• DTDHandbook
• Contact
• Contributors
• Sections
• 1. Introduction
• 2. Fundamentals of Damage Tolerance
• 3. Damage Size Characterizations
• 4. Residual Strength
• 5. Analysis Of Damage Growth
• 6. Examples of Damage Tolerant Analyses
• 7. Damage Tolerance Testing
• 0. Damage Tolerance Testing
• 1. Introduction
• 2. Material Tests
• 3. Quality Control Testing
• 4. Analysis Verification Testing
• 0. Analysis Verification Testing
• 1. Structural Parameter Verification Techniques
• 0. Structural Parameter Verification Techniques
• 1. Compliance
• 2. Moiré Fringe
• 3. Photoelasticity
• 4. Crack Growth Rate
• 2. Residual Strength Methods-Verification
• 3. Crack Growth Modeling-Verification
• 5. Structural Hardware Tests
• 6. References
• 8. Force Management and Sustainment Engineering
• 9. Structural Repairs
• 10. Guidelines for Damage Tolerance Design and Fracture Control Planning
• 11. Summary of Stress Intensity Factor Information
• Examples

# Section 7.4.1.2. Moiré Fringe

The moiré fringe technique for obtaining the stress-intensity factor for a through-thickness crack (two-dimensional geometry) is based on the measurement of in-plane displacements (or strains) in the crack tip region.  The moiré fringes, which leads to displacement or strain measurements, are developed as a result of an interference created by an optical mismatch of two grid patterns; one pattern is the model grid which is placed on the structure, the other is the reference grid which has the same pattern as the model grid in the unloaded condition.  As the moiré fringes are converted to, say, displacement measurements in the crack tip region, the displacement (d) of the crack surfaces close to the crack tip is related to the stress-intensity factor (K) through the relation (plane stress-linear elasticity assumed)

 (7.4.3)

where E is the elastic modulus and r is the distance from the crack tip.  Typically, measurements are made of the displacement as a function of distance from the crack tip; and, the collection of these results are used with a linear regression equation to estimate the value of K.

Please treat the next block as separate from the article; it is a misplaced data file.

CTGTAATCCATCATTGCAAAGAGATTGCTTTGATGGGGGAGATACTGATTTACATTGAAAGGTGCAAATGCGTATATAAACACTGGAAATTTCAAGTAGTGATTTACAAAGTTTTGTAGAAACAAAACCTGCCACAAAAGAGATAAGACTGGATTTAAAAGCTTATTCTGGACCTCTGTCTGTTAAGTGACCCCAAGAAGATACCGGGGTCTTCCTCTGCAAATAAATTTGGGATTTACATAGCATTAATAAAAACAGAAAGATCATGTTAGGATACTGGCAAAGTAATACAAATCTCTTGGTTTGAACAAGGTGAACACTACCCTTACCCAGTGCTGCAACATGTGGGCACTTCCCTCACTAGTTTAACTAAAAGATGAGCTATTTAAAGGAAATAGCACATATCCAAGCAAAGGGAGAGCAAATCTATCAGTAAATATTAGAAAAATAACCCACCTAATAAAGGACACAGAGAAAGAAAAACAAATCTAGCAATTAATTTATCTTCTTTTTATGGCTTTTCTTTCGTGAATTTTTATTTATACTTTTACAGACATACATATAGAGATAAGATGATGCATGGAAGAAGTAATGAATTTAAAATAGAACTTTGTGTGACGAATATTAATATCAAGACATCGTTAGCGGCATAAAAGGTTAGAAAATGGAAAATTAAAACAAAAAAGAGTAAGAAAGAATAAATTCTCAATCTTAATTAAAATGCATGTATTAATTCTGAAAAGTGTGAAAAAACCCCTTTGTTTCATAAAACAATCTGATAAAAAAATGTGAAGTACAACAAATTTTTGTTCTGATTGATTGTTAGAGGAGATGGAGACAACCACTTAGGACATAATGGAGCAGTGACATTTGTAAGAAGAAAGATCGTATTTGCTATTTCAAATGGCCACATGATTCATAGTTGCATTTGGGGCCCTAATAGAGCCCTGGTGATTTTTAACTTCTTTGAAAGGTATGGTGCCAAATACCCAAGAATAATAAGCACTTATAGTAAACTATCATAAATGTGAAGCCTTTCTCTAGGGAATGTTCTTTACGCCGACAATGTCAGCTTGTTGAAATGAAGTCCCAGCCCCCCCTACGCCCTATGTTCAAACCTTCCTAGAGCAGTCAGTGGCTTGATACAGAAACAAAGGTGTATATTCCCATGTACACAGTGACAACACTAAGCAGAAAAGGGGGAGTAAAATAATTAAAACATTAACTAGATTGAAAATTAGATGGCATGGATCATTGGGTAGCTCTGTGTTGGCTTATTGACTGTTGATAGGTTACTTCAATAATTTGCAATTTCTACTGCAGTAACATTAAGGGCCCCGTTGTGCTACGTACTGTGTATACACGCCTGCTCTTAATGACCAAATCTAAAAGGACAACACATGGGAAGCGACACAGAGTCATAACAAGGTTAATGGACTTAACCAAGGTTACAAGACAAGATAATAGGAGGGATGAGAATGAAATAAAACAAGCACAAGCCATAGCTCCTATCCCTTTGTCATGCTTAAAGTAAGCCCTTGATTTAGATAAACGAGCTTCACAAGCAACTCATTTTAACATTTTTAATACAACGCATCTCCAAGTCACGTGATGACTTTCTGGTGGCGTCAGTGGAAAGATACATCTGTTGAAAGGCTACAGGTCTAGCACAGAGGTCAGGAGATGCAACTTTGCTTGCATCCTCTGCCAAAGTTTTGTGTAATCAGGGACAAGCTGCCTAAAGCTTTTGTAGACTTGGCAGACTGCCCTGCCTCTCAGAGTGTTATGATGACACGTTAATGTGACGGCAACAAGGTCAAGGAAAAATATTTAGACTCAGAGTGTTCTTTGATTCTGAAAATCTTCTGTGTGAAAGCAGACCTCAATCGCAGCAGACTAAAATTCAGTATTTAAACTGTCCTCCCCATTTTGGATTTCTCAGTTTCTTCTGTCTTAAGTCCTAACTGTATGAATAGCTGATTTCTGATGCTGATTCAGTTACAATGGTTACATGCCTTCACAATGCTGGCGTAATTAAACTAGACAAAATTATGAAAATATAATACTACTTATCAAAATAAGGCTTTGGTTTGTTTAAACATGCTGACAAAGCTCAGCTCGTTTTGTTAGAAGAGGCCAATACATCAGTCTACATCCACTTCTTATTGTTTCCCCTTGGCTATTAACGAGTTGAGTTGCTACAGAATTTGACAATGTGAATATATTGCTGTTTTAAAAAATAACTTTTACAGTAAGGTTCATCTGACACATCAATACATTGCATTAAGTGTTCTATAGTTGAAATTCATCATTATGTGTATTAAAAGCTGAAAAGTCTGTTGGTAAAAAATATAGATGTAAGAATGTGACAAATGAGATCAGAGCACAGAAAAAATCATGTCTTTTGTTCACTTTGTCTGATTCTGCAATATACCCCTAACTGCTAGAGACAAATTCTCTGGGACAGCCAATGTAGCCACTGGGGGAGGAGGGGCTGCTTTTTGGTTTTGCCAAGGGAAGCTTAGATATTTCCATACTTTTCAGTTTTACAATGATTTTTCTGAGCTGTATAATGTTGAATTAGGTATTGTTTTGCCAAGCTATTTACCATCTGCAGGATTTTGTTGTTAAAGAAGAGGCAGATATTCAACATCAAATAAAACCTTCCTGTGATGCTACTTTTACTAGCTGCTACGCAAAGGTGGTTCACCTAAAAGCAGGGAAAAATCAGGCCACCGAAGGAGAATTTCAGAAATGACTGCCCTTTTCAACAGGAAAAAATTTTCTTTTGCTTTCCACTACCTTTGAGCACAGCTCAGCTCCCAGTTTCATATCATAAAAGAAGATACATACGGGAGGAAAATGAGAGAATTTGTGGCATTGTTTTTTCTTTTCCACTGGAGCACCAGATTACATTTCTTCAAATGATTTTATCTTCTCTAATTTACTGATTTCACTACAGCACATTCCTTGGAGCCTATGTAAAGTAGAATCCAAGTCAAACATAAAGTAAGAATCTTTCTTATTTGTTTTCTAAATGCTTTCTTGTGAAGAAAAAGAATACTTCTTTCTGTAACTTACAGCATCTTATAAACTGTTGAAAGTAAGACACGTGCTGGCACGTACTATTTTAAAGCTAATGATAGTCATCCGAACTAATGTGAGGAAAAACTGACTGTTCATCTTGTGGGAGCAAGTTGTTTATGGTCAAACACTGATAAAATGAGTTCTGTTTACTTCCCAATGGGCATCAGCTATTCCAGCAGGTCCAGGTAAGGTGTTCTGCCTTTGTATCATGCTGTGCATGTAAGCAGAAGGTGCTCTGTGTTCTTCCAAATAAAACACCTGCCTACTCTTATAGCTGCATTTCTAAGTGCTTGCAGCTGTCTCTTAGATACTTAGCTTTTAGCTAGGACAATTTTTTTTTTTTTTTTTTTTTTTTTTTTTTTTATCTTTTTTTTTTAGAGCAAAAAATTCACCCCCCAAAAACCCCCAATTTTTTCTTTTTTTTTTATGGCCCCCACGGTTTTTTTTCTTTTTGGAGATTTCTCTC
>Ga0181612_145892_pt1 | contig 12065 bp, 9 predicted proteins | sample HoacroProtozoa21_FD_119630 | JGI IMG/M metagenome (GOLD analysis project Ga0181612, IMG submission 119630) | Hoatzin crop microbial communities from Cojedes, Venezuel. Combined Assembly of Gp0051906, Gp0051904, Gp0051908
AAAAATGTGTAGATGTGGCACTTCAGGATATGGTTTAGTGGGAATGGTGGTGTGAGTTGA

Continuing evolvement of the moiré interferometry techniques have produced methods for increased displacement sensitivity which are covered by a review paper by Post, et al. [2000]  In a method called microscopic moiré interferometry, two techniques have evolved which are used sequentially:  a) an immersion interferometer uses a fluid coupling media to produce virtual reference gratings of 4800 lines/mm – double the usual basic sensitivity, b) a complementary technique uses optical/digital fringe multiplication by fringe shifting, along with an efficient algorithm to generate an enhanced contour map of the displacement field.   The two advances work in concert to result in an overall sensitivity multiplier as high as 24X.

Even planar surfaces are no longer a strict requirement for using moiré.  Work by Boeman [1991] and later expanded by Mollenhauer [1997] have developed innovative methods for imaging the inner surfaces of bolt holes in composite plates.

Other variations include shadow moiré, which is useful for higher in-plane displacements, again as with regular moiré, increased sensitivities can be obtained using the optical/digital fringe multiplication techniques.

In work by Epstein and Dadkah [1993], applications to fracture mechanics solutions have been pursued.  Moiré interferometry measures the stress intensity factor local to the crack-tip without relying on compliance calculations, a savings in instrumentation complications for both fracture and corrosion studies.  Portable field units have been developed at Idaho National Engineering Lab for extending the use to maintenance and field activities.

A comprehensive review of experimental mechanics techniques and applications is included in Rastogi [2000].